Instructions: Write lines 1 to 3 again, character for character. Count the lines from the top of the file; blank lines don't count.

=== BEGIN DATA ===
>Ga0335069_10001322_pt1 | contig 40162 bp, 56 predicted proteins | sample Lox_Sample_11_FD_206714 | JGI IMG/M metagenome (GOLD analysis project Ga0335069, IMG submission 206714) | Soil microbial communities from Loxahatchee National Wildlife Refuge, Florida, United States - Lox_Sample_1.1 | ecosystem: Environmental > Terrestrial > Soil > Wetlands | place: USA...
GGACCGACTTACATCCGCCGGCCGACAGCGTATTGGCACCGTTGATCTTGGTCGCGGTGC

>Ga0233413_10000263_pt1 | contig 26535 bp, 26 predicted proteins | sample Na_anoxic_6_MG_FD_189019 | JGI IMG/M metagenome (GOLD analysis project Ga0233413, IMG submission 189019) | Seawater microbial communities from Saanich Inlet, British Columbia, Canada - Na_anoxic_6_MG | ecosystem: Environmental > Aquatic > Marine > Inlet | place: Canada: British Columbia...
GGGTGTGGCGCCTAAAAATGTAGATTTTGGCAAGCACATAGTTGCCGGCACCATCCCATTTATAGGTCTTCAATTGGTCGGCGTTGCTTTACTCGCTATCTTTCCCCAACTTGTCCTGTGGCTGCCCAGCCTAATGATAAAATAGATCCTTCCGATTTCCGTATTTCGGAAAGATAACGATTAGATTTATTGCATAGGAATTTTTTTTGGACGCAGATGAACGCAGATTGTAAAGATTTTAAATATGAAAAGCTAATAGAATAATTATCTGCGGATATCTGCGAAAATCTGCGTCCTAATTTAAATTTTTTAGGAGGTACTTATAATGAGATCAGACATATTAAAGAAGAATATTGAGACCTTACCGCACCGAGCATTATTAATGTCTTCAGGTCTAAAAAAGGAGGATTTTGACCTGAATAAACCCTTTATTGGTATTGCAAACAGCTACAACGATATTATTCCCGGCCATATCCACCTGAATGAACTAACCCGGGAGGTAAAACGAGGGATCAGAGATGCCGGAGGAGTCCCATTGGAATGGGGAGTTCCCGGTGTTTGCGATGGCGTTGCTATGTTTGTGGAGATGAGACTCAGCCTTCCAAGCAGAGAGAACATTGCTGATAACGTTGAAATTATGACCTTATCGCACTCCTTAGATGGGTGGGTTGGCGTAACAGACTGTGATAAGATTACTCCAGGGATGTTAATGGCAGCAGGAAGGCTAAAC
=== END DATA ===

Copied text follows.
>Ga0335069_10001322_pt1 | contig 40162 bp, 56 predicted proteins | sample Lox_Sample_11_FD_206714 | JGI IMG/M metagenome (GOLD analysis project Ga0335069, IMG submission 206714) | Soil microbial communities from Loxahatchee National Wildlife Refuge, Florida, United States - Lox_Sample_1.1 | ecosystem: Environmental > Terrestrial > Soil > Wetlands | place: USA...
GGACCGACTTACATCCGCCGGCCGACAGCGTATTGGCACCGTTGATCTTGGTCGCGGTGC

>Ga0233413_10000263_pt1 | contig 26535 bp, 26 predicted proteins | sample Na_anoxic_6_MG_FD_189019 | JGI IMG/M metagenome (GOLD analysis project Ga0233413, IMG submission 189019) | Seawater microbial communities from Saanich Inlet, British Columbia, Canada - Na_anoxic_6_MG | ecosystem: Environmental > Aquatic > Marine > Inlet | place: Canada: British Columbia...